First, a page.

If you are unsure if there is lead in your water:
• Get your home’s water tested at a lab that is certified by the state’s Department of Environmental Protection.
• Ask your local water department if there are lead service lines leading to your home. Boston residents can look up known addresses connected to lead service pipes on this online map managed by the city’s Water and Sewer Commission.
If you use water that runs through lead plumbing or is known to have elevated lead levels:
• Replace pipes that have lead. This can be a costly option, though programs are available in some communities that offer financial incentives and assistance for such undertakings.
• Replace plumbing fixtures that may contain lead with new ones that have zero- or low-lead levels.
• Run faucets on cold for 15 to 30 seconds, particularly if no water has been used from that faucet for several hours, to allow pipes to flush water out that may have been standing and is more likely to carry lead.
• Because hot water dissolves metals faster, avoid running hot water if you plan to use it to drink, cook, make coffee, or otherwise to consume it. If you need hot water, draw it cold from the tap and heat it on the stove.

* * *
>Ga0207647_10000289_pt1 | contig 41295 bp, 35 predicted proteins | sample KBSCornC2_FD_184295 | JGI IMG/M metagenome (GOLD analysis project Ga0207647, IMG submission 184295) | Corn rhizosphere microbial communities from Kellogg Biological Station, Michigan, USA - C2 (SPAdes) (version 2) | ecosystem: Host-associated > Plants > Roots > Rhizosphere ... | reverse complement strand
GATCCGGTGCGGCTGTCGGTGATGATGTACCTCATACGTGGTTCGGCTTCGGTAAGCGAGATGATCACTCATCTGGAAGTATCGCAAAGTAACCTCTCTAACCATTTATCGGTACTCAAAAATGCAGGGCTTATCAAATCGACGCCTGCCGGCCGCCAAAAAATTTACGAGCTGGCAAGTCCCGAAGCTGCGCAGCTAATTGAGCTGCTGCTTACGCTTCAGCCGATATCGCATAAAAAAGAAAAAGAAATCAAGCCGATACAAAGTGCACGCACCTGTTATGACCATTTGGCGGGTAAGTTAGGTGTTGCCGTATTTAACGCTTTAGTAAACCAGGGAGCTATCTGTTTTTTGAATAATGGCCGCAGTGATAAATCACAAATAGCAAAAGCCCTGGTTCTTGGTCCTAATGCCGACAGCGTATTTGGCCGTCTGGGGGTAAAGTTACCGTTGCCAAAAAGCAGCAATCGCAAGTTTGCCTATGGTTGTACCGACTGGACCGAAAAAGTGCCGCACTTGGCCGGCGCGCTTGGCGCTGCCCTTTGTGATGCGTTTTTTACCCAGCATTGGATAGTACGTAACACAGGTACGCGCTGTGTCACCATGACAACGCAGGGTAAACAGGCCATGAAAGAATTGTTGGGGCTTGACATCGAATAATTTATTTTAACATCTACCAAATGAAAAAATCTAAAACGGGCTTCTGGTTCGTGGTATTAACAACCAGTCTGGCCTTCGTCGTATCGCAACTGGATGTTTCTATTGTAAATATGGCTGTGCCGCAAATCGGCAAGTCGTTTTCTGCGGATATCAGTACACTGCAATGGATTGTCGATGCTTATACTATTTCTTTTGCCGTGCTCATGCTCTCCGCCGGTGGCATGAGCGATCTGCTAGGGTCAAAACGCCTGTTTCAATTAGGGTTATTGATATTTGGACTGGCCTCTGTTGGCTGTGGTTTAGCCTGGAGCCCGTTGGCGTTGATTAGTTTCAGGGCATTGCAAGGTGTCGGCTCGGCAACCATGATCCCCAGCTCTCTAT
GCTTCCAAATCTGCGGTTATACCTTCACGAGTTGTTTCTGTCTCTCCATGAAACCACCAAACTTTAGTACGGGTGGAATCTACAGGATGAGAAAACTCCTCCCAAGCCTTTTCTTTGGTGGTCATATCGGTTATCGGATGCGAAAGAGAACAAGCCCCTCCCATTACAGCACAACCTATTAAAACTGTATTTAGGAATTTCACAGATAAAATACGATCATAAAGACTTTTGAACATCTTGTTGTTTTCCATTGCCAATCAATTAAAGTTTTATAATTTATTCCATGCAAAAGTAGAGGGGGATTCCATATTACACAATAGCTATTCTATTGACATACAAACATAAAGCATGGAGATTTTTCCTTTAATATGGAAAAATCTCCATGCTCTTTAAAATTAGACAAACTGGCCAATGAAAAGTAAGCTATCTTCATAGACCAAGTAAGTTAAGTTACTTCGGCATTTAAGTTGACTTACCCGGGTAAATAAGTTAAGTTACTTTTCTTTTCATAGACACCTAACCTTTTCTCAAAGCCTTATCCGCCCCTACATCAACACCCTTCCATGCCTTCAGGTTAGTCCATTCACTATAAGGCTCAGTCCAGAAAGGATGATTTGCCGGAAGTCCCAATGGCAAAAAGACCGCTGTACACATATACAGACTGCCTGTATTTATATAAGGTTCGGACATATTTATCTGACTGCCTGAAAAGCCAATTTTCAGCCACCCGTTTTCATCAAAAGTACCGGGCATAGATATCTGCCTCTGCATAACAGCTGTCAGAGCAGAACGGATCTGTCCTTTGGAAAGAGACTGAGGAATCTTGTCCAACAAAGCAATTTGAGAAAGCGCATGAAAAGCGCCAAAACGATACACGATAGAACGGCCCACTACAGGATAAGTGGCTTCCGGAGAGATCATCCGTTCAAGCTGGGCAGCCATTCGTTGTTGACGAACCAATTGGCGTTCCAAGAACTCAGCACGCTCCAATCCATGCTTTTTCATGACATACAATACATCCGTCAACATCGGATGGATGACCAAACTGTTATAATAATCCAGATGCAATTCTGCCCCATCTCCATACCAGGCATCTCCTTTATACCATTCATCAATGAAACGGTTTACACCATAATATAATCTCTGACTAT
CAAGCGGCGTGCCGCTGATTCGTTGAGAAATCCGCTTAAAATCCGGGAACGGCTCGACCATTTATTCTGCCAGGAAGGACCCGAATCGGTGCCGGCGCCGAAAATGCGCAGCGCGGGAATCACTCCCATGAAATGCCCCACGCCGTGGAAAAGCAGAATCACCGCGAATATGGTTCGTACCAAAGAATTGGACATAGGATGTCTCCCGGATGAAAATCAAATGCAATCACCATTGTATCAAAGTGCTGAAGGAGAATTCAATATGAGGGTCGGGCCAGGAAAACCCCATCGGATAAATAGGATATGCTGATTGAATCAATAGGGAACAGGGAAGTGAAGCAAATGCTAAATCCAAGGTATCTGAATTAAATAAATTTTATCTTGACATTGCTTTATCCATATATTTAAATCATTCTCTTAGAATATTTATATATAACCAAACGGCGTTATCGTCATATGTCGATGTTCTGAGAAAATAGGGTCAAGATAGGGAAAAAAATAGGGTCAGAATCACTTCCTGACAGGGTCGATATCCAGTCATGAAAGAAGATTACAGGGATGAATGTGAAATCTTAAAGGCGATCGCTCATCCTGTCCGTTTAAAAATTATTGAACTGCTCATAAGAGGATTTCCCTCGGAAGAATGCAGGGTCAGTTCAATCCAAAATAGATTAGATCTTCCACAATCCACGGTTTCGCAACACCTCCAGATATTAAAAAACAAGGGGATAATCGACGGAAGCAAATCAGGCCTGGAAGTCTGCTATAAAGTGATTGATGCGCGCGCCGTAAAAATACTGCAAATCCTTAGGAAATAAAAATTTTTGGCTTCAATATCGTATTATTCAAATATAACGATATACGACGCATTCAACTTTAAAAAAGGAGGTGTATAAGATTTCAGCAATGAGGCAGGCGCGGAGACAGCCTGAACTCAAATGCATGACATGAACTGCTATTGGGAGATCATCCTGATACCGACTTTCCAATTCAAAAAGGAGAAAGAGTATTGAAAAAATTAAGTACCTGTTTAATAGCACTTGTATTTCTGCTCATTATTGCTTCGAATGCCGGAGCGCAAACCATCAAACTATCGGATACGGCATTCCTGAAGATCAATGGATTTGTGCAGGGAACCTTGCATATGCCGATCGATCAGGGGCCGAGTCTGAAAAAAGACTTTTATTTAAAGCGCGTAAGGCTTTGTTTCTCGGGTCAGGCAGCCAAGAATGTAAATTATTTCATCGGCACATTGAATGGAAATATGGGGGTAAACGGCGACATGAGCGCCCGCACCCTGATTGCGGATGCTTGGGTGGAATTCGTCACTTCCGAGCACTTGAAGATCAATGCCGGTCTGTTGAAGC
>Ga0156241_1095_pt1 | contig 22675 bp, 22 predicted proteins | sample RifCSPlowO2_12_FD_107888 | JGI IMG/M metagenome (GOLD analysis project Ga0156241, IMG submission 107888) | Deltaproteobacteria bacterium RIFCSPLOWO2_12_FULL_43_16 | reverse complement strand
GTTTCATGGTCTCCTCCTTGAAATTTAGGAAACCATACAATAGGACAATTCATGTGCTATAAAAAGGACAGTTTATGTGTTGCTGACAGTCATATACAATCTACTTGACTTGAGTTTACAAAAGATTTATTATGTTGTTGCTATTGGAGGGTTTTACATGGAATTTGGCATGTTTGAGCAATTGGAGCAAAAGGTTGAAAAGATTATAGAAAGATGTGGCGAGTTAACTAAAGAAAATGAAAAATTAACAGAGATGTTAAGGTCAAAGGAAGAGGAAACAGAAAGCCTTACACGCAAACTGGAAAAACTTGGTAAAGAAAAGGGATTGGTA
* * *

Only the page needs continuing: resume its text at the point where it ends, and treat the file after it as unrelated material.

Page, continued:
• Have an electrician check your wiring. Corrosion within your plumbing may be greater when grounding wires from your home’s electrical system are attached.
• Remove loose solder and debris from plumbing materials in newly-built homes or in ones in which the plumbing has recently been replaced. To do this, remove faucet strainers from all taps and run the water for 3 to 5 minutes. Thereafter, periodically remove the strainers and flush out any debris that has accumulated over time.
• Use bottled water. However, officials warn that this option can be significantly more expensive than using tap water.
• Buy home treatment devices — such as filters, reverse osmosis units, and distillers — that have been independently verified as being able to reduce lead. The National Sanitation Foundation has more details on this option.